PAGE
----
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📄 Contents

  1. USB Standards 101
  2. USB Hubs 101
  3. Finding Hidden USB Ports
  4. Choosing the Right Solution for More USB Ports
  5. Summing Up
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Like this article? We recommend Choosing the Right Solution for More USB Ports

Choosing the Right Solution for More USB Ports

If you can’t find any “hidden” USB ports, you have the following options:

  • Add a card containing USB ports to your desktop or notebook computer
  • Add a USB hub

Let’s discover when each solution makes sense.

The Add-on Card Solution

You can add anywhere from two to as many as five USB ports to a desktop computer by installing a card. By adding a card, you don’t sacrifice a USB port as you would if you used a USB hub, which also helps unclutter your desk.

Most recent desktop computers can use either PCI or PCI Express cards; PCI Express is preferred, as it provides better system performance and many systems have empty PCI Express slots. If you want to “future-proof” your system by adding USB 3.0 support, PCI Express (aka PCIe) is the way to go. Figure 7 compares PCI and PCI Express x1 slots.

Figure 7 Most recent systems have more PCI Express x1 slots than PCI slots.

Notebook computers can also add two or more ports by means of the now-obsolete PC Card CardBus slot or the current ExpressCard slot. See the ExpressCard website for a visual comparison of CardBus and ExpressCards.

Some of the vendors that offer USB cards and hubs for desktops and notebook computers include Acomdata, Belkin, BYTECC, SIIG, and StarTech.

Why Buy a Bus-Powered Hub?

If you have decided that you’d rather just buy a USB hub, you have two choices: bus-powered or self-powered. Bus-powered hubs are ideal when you’re looking for a low-cost way to connect standard low-power (100mA or less) devices such as keyboards, mice, printers, game controllers, all-in-one units, and external hard disks that use AC adapters for power.

You can pick up a USB 1.1 bus-powered hub (often identified as simply a “USB hub”) if all you want to connect are input devices such as keyboards, mice, and game controllers – all of which actually run at a mere 1.5Mbps. However, USB 2.0 (aka Hi-Speed USB) bus-powered hubs are more versatile. If you use a USB 1.1 hub with USB 2.0 devices, you will see an error message similar to the one in Figure 8, and your USB 2.0 devices will be limited to 12Mbps (a big drop from 480Mbps!).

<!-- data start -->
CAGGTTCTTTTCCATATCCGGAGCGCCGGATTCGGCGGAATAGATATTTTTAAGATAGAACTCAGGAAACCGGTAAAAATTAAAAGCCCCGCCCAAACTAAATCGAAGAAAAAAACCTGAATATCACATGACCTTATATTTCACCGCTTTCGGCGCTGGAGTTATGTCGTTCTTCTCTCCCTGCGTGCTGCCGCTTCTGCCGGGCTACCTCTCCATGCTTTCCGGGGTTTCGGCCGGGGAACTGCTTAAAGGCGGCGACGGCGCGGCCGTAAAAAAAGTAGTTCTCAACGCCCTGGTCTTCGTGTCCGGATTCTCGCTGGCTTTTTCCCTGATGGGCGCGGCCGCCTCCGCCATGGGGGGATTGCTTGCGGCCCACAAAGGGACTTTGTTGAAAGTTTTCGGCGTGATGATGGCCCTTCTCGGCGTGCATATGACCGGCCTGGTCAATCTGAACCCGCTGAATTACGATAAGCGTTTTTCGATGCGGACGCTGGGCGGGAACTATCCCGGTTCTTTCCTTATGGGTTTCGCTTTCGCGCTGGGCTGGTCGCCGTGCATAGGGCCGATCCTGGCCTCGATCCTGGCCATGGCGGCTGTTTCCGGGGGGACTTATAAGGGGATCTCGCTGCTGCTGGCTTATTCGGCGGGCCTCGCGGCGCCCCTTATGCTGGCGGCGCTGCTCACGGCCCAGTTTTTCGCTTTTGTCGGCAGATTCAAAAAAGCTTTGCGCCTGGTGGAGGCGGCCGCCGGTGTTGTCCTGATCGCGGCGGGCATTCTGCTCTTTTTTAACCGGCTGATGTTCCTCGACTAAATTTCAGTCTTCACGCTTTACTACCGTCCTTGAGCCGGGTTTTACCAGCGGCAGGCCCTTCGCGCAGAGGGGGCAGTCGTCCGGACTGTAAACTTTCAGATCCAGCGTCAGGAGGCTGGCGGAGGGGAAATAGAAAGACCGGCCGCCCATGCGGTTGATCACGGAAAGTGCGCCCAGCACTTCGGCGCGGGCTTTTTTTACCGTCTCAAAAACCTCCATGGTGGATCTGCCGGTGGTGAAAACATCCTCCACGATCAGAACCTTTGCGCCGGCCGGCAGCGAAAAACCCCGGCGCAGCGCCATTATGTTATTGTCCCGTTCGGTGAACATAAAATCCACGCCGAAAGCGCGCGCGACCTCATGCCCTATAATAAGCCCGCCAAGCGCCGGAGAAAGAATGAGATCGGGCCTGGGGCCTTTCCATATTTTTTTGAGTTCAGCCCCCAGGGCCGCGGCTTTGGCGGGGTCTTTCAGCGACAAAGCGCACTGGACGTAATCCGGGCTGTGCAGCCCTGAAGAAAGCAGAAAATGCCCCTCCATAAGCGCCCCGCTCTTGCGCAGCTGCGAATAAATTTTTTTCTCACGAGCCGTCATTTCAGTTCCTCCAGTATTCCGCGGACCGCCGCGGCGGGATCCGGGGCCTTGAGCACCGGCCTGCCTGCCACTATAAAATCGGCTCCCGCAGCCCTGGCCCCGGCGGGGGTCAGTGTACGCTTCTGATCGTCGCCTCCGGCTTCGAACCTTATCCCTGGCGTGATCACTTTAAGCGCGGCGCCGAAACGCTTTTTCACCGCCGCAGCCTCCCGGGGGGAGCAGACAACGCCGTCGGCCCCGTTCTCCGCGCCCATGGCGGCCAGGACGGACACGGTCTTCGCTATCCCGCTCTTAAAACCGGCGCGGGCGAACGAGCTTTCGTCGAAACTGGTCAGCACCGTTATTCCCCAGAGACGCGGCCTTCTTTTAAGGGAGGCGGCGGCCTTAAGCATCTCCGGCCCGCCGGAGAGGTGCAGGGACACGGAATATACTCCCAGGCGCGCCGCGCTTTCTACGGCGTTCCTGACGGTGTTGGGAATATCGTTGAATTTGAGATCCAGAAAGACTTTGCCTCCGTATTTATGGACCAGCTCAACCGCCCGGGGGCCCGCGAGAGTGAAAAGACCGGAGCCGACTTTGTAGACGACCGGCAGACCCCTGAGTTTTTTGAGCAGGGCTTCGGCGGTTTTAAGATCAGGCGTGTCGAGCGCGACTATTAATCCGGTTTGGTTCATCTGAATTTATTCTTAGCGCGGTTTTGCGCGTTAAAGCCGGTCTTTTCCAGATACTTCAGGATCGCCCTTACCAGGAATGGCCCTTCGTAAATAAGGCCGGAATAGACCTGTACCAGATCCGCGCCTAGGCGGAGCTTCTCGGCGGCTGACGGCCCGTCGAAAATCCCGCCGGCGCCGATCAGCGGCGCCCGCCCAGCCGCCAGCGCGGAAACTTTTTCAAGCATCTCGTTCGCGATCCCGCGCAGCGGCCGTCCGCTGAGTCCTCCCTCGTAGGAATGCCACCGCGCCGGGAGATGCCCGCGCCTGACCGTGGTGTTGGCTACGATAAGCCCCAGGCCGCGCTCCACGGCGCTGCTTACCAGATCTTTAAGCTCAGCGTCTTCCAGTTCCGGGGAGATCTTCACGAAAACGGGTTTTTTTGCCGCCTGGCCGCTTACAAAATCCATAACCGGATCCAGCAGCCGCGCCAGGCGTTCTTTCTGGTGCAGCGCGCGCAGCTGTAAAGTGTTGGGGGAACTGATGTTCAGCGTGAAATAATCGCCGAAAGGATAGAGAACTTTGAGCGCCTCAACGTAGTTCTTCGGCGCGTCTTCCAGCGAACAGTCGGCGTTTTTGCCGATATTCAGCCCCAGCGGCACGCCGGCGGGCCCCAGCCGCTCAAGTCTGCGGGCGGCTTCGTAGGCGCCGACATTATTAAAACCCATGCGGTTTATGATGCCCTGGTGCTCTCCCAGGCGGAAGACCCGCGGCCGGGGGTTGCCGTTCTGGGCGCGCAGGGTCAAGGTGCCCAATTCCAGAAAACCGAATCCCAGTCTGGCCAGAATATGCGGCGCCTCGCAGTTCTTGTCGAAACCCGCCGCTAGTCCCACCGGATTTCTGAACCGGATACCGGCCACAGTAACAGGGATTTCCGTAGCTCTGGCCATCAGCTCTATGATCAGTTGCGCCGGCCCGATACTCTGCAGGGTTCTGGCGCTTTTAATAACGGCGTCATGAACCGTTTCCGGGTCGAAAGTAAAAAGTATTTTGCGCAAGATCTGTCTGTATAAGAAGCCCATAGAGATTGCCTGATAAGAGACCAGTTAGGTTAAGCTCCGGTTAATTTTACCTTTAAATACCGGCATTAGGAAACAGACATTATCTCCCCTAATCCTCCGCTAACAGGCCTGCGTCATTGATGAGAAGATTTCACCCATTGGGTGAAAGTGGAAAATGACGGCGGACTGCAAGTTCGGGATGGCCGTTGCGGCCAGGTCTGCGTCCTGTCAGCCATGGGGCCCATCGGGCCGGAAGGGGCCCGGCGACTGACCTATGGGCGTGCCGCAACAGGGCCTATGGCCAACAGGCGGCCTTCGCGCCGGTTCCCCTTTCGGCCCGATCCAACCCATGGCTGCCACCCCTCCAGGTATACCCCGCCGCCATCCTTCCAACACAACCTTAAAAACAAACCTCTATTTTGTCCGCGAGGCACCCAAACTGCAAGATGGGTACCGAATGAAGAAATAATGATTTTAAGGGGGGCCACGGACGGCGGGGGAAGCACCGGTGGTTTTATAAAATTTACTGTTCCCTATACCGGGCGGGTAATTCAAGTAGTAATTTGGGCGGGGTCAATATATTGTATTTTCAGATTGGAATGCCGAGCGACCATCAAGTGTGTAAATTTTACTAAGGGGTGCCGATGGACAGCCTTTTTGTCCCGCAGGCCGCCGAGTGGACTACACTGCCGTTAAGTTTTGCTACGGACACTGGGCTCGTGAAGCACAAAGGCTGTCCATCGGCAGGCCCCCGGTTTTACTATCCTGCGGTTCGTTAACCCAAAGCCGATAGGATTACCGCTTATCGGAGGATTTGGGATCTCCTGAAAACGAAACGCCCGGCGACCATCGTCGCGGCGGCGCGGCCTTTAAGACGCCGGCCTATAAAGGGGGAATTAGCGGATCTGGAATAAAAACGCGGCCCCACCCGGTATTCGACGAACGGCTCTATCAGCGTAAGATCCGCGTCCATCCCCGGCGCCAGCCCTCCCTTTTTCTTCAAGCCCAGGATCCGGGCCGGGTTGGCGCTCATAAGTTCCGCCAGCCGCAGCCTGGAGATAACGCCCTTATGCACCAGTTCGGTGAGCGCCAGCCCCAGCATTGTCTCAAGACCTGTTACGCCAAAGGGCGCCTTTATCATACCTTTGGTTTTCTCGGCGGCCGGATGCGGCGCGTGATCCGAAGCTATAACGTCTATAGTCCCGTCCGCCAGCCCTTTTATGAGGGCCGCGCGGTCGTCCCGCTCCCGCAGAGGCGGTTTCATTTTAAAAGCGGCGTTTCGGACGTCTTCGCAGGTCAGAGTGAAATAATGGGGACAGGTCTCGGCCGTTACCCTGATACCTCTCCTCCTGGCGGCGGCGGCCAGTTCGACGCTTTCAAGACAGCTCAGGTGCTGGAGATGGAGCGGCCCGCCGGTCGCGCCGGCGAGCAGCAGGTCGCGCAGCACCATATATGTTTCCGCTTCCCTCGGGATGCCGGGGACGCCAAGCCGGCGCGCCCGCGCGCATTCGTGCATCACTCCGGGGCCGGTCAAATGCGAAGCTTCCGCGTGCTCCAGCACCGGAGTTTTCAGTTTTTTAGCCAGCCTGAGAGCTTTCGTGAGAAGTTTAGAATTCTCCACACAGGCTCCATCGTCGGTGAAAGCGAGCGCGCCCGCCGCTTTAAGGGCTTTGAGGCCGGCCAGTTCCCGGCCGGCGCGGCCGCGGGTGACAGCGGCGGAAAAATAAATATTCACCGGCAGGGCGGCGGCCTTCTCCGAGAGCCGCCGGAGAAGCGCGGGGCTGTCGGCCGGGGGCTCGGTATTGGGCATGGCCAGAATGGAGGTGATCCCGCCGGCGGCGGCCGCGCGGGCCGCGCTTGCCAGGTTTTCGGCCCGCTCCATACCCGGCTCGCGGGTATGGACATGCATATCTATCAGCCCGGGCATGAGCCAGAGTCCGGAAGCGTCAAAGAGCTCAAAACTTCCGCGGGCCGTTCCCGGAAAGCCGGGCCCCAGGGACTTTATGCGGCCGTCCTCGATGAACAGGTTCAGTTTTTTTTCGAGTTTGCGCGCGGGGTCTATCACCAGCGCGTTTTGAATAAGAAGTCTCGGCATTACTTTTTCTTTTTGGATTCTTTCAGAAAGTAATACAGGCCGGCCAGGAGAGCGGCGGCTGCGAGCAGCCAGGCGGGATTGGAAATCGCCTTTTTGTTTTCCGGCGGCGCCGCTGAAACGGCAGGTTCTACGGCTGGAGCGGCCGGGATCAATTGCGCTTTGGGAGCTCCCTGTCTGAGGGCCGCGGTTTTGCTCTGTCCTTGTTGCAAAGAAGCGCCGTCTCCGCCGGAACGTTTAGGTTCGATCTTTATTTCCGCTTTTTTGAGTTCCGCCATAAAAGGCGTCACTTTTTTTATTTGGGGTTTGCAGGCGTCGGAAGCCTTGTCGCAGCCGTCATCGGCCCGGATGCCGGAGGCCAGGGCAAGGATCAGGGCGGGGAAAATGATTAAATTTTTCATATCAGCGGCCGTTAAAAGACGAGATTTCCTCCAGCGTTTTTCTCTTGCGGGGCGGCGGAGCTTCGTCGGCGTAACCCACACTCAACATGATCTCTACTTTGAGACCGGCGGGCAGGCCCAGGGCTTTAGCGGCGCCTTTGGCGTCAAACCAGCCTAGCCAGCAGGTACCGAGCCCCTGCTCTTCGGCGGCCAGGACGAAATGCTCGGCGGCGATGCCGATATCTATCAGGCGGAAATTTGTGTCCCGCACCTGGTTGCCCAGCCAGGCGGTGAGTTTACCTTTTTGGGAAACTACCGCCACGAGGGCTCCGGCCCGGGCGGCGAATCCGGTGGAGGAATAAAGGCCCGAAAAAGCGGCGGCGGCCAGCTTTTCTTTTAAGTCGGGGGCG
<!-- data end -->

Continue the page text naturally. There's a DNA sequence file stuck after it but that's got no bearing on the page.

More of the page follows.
Figure 8 Windows knows when a USB 2.0 device is plugged into a USB 1.1 port or USB 1.1 hub.

When Bus-Powered Hubs Won’t Suffice

Unfortunately, the most common migratory USB devices (the ones you move from PC to PC) are the least likely ones to work with bus-powered hubs. These include USB flash drives (typically consuming 200mA or more) and portable USB hard disks (typically consuming 500mA). If you’re looking for a convenient place to plug these in, you really need a self-powered hub.

Why Buy Self-Powered Hubs?

I favor self-powered hubs that run at the fastest USB speed supported by your system (typically, USB 2.0) for several reasons: they provide enough power for virtually any USB device so you can’t damage a high-powered device by plugging it into the hub, low-power devices work just as well, and if you only need to plug low-power devices into the hub, most four-port self-powered hubs work fine as bus-powered hubs if you don’t use the AC adapter. I carry a compact four-port self-powered hub with my notebook computer, but in my office, I use a seven-port self-powered hub (Figure 9).

Figure 9 A seven-port self-powered hub provides plenty of room for an expanding population of USB devices.

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